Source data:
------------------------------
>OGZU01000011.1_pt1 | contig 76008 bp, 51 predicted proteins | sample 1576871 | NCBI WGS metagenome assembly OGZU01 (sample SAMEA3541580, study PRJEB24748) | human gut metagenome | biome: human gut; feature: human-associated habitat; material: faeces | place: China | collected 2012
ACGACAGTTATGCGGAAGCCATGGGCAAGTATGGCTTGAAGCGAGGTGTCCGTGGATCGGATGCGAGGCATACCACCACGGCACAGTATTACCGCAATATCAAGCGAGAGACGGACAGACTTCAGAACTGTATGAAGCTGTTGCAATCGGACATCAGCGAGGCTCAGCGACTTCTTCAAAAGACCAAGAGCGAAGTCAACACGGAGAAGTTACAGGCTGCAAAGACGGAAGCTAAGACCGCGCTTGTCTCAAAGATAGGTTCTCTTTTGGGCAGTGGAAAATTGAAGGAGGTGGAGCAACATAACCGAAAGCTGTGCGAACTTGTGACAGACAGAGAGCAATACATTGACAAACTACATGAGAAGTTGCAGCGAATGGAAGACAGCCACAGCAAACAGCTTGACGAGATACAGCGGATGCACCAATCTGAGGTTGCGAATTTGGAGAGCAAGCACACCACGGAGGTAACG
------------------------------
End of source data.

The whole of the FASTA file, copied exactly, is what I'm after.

>OGZU01000011.1_pt1 | contig 76008 bp, 51 predicted proteins | sample 1576871 | NCBI WGS metagenome assembly OGZU01 (sample SAMEA3541580, study PRJEB24748) | human gut metagenome | biome: human gut; feature: human-associated habitat; material: faeces | place: China | collected 2012
ACGACAGTTATGCGGAAGCCATGGGCAAGTATGGCTTGAAGCGAGGTGTCCGTGGATCGGATGCGAGGCATACCACCACGGCACAGTATTACCGCAATATCAAGCGAGAGACGGACAGACTTCAGAACTGTATGAAGCTGTTGCAATCGGACATCAGCGAGGCTCAGCGACTTCTTCAAAAGACCAAGAGCGAAGTCAACACGGAGAAGTTACAGGCTGCAAAGACGGAAGCTAAGACCGCGCTTGTCTCAAAGATAGGTTCTCTTTTGGGCAGTGGAAAATTGAAGGAGGTGGAGCAACATAACCGAAAGCTGTGCGAACTTGTGACAGACAGAGAGCAATACATTGACAAACTACATGAGAAGTTGCAGCGAATGGAAGACAGCCACAGCAAACAGCTTGACGAGATACAGCGGATGCACCAATCTGAGGTTGCGAATTTGGAGAGCAAGCACACCACGGAGGTAACG